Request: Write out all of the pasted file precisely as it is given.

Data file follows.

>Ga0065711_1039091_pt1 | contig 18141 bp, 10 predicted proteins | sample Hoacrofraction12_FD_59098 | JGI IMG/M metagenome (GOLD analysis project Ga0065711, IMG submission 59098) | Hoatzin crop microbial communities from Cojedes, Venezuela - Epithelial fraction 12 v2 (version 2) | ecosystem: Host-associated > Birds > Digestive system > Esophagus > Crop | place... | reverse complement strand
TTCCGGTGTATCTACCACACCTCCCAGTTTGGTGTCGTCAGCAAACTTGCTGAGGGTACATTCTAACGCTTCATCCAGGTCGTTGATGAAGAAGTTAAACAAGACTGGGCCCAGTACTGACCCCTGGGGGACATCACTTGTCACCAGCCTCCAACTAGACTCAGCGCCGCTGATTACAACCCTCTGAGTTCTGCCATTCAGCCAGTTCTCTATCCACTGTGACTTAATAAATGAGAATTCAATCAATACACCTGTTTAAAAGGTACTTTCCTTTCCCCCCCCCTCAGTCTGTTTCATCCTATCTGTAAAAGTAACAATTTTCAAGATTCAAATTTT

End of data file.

>Ga0065711_1039091_pt1 | contig 18141 bp, 10 predicted proteins | sample Hoacrofraction12_FD_59098 | JGI IMG/M metagenome (GOLD analysis project Ga0065711, IMG submission 59098) | Hoatzin crop microbial communities from Cojedes, Venezuela - Epithelial fraction 12 v2 (version 2) | ecosystem: Host-associated > Birds > Digestive system > Esophagus > Crop | place... | reverse complement strand
TTCCGGTGTATCTACCACACCTCCCAGTTTGGTGTCGTCAGCAAACTTGCTGAGGGTACATTCTAACGCTTCATCCAGGTCGTTGATGAAGAAGTTAAACAAGACTGGGCCCAGTACTGACCCCTGGGGGACATCACTTGTCACCAGCCTCCAACTAGACTCAGCGCCGCTGATTACAACCCTCTGAGTTCTGCCATTCAGCCAGTTCTCTATCCACTGTGACTTAATAAATGAGAATTCAATCAATACACCTGTTTAAAAGGTACTTTCCTTTCCCCCCCCCTCAGTCTGTTTCATCCTATCTGTAAAAGTAACAATTTTCAAGATTCAAATTTT